He also finds that, “Weirdness is an important subject because its identification is part of our human alarm system designed to identify a threat to safety at a primal level. As part of the evolutionary process we can learn what weirdness is and how it is possibly an indicator of how the future will be different from the present. Then again to actually invest in the making of weirdness is a sort of laboratory of freedom from the mundane.  We might view our everyday world from a new vantage point.”

There will be opportunities to meet with and hear from Egas during the run of the exhibition. On Thursday, September 3, Egas will give a guided introduction to the exhibition and discuss his work with anaglyphs. This program will start at 6 p.m. and will include light refreshments. It is free and open to the public as part of the Albany Institute’s free Thursday evenings (free admission each Thursday from 5 – 8 p.m.). On Sunday, October 25, Egas will return to the museum to present a special lecture and guided tour of the exhibition at 2 p.m. This lecture and tour is free with museum admission.

Members of the press are invited to an exhibition preview at the Albany Institute on Tuesday, August 11 at 10 a.m. Chief Curator Doug McCombs and featured artist Eric Egas will lead a tour of the exhibition (still in installation stage) and be available to answer questions. Refreshments will be provided. Please RSVP to Aine Leader-Nagy at 518.463.4478 ext. 408 or

The Albany Institute of History & Art is located at 125 Washington Avenue in Albany, New York. Free parking is available in the museum’s lot at the corner of Elk and Dove Streets. The museum is open Wednesday-Saturday 10AM-5PM, Thursdays until 8PM*, and Sunday Noon-5PM. On Tuesdays, the museum is open to registered groups only. The museum is closed on Mondays and some holidays. Admission is free for Institute members; $10/adults; $8/seniors; $8/students with ID; $6/children 6-12; FREE/children under 6. *AIHA now offers free admission on Thursdays from 5PM-8PM.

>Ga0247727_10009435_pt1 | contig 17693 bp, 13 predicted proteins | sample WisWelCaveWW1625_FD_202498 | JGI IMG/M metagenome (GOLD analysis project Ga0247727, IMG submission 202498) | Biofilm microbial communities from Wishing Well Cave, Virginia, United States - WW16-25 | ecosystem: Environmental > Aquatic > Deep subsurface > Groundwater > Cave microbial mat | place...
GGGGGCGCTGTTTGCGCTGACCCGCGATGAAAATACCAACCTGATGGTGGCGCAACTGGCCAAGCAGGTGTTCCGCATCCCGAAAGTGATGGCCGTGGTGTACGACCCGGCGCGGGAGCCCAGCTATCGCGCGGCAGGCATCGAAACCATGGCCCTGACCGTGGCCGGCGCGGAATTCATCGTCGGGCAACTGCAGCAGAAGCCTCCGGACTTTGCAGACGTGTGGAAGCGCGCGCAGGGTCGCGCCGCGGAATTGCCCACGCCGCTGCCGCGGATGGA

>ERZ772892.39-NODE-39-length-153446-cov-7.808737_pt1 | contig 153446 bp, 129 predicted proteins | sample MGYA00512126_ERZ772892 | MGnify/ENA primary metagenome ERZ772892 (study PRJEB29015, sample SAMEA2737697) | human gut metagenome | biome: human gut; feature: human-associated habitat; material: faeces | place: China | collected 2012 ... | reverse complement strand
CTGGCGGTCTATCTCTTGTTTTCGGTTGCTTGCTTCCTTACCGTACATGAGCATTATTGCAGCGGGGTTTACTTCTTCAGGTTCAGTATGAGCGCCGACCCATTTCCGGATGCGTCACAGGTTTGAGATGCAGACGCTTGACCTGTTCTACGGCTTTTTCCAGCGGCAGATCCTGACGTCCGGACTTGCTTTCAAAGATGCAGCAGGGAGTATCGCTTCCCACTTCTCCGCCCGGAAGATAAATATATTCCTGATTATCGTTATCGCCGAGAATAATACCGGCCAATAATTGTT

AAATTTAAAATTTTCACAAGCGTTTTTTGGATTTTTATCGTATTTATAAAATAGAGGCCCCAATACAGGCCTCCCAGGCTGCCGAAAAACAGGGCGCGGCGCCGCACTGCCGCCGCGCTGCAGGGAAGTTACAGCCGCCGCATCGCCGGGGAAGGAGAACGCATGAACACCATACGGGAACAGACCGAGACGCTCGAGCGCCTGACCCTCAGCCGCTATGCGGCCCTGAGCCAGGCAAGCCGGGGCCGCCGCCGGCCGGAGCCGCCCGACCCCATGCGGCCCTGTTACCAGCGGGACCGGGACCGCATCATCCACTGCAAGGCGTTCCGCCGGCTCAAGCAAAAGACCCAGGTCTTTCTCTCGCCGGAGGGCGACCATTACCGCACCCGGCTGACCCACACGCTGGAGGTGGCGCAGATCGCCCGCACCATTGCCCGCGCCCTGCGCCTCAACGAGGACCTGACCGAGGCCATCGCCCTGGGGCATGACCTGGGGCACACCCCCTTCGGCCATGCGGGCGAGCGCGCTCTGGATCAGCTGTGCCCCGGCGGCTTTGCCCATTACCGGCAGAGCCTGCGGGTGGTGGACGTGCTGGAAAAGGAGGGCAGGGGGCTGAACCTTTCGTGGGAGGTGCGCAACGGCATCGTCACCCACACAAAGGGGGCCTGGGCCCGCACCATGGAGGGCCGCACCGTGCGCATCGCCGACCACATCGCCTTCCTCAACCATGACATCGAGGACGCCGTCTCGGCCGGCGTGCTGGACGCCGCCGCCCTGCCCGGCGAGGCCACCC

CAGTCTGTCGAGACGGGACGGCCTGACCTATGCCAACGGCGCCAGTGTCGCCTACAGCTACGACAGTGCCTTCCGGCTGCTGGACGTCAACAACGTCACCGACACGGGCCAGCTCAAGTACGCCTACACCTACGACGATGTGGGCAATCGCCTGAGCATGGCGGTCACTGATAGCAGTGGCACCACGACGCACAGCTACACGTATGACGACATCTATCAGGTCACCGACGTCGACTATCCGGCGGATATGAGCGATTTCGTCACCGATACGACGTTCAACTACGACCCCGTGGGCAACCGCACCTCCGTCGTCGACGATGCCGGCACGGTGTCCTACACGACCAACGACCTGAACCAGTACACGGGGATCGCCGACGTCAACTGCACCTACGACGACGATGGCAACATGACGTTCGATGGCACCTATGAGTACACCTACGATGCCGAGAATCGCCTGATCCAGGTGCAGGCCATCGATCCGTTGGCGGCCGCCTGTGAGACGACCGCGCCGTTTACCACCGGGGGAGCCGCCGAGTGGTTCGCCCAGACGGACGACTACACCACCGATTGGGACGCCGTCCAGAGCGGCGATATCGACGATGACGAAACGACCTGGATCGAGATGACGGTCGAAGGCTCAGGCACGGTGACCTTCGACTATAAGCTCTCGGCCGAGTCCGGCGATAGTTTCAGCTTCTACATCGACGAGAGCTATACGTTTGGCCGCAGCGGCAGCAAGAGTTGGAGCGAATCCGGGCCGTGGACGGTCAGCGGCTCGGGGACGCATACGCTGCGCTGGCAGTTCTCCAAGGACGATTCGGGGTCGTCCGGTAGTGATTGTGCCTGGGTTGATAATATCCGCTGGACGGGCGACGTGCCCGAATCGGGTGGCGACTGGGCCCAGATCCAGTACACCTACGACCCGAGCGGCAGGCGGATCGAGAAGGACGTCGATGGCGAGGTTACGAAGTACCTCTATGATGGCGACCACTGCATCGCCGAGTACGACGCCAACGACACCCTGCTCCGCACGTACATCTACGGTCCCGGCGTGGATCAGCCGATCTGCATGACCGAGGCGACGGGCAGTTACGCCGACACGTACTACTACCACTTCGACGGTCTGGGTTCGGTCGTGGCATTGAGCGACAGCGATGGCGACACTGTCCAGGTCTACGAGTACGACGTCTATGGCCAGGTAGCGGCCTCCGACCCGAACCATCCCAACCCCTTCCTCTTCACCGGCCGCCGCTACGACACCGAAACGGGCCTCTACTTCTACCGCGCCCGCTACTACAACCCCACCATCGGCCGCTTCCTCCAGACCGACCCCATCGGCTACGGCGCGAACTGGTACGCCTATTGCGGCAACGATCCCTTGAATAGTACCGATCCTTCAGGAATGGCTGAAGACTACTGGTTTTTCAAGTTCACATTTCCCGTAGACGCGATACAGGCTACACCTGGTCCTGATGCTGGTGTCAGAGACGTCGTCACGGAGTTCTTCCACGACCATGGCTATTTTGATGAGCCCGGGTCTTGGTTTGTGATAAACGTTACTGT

For more information, visit or call 518.463.4478.


Founded in 1791, the Albany Institute of History & Art is New York’s oldest museum. Its collections document the Hudson Valley as a crossroads of culture, influencing the art and history of the region, the state, and the nation. With more than 35,000 objects and one million documents in the library, it is an important resource for the region, giving our community a sense of the part the Hudson Valley played in the American story, and our own place in history. Permanent and temporary exhibitions are open year-round and create a sense of place, allowing visitors to meet the people who helped shape this region. Over 25,000 people visit the Albany Institute of History & Art every year, enjoying the collections, workshops, school programs, and lectures, helping to build an understanding of the history and culture of our region. Among the museum’s best-known and most-loved collections are the 19th century Hudson River School landscape paintings by artists like Thomas Cole and Frederic Church, the 19th century sculpture collections, and, of course, the famous Albany Mummies that came to the museum in 1909 and have been on view ever since. For more information, please visit and be sure to follow us on Facebook ( and Twitter (@AlbanyInstitute).